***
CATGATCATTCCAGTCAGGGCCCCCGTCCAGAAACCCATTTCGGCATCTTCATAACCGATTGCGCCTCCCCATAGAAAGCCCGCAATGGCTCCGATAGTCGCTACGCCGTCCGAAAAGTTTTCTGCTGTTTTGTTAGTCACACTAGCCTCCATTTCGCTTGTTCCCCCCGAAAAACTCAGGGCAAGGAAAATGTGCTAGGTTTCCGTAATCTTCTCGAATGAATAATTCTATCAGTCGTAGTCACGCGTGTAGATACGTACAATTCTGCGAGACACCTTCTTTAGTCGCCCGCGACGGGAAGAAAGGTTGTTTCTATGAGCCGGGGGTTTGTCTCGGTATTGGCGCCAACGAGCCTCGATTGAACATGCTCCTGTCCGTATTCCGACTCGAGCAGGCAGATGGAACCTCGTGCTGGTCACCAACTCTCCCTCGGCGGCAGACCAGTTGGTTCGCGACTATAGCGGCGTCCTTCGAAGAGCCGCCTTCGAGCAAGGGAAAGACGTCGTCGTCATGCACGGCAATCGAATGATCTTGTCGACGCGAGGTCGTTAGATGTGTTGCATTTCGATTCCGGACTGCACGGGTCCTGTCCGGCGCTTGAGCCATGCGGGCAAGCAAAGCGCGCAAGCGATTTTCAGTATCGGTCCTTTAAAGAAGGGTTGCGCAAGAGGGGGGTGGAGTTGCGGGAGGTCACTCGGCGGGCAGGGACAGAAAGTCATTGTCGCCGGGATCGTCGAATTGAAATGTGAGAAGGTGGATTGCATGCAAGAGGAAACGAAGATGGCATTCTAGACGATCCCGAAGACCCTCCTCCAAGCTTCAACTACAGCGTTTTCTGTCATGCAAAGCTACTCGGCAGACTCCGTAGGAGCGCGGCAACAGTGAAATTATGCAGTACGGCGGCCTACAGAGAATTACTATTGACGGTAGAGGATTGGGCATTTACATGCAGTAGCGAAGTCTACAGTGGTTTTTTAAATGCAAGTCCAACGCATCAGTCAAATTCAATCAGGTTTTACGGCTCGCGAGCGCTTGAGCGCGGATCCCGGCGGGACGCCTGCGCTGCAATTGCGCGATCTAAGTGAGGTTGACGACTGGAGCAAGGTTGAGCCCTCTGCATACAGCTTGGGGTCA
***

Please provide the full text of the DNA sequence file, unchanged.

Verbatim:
CATGATCATTCCAGTCAGGGCCCCCGTCCAGAAACCCATTTCGGCATCTTCATAACCGATTGCGCCTCCCCATAGAAAGCCCGCAATGGCTCCGATAGTCGCTACGCCGTCCGAAAAGTTTTCTGCTGTTTTGTTAGTCACACTAGCCTCCATTTCGCTTGTTCCCCCCGAAAAACTCAGGGCAAGGAAAATGTGCTAGGTTTCCGTAATCTTCTCGAATGAATAATTCTATCAGTCGTAGTCACGCGTGTAGATACGTACAATTCTGCGAGACACCTTCTTTAGTCGCCCGCGACGGGAAGAAAGGTTGTTTCTATGAGCCGGGGGTTTGTCTCGGTATTGGCGCCAACGAGCCTCGATTGAACATGCTCCTGTCCGTATTCCGACTCGAGCAGGCAGATGGAACCTCGTGCTGGTCACCAACTCTCCCTCGGCGGCAGACCAGTTGGTTCGCGACTATAGCGGCGTCCTTCGAAGAGCCGCCTTCGAGCAAGGGAAAGACGTCGTCGTCATGCACGGCAATCGAATGATCTTGTCGACGCGAGGTCGTTAGATGTGTTGCATTTCGATTCCGGACTGCACGGGTCCTGTCCGGCGCTTGAGCCATGCGGGCAAGCAAAGCGCGCAAGCGATTTTCAGTATCGGTCCTTTAAAGAAGGGTTGCGCAAGAGGGGGGTGGAGTTGCGGGAGGTCACTCGGCGGGCAGGGACAGAAAGTCATTGTCGCCGGGATCGTCGAATTGAAATGTGAGAAGGTGGATTGCATGCAAGAGGAAACGAAGATGGCATTCTAGACGATCCCGAAGACCCTCCTCCAAGCTTCAACTACAGCGTTTTCTGTCATGCAAAGCTACTCGGCAGACTCCGTAGGAGCGCGGCAACAGTGAAATTATGCAGTACGGCGGCCTACAGAGAATTACTATTGACGGTAGAGGATTGGGCATTTACATGCAGTAGCGAAGTCTACAGTGGTTTTTTAAATGCAAGTCCAACGCATCAGTCAAATTCAATCAGGTTTTACGGCTCGCGAGCGCTTGAGCGCGGATCCCGGCGGGACGCCTGCGCTGCAATTGCGCGATCTAAGTGAGGTTGACGACTGGAGCAAGGTTGAGCCCTCTGCATACAGCTTGGGGTCA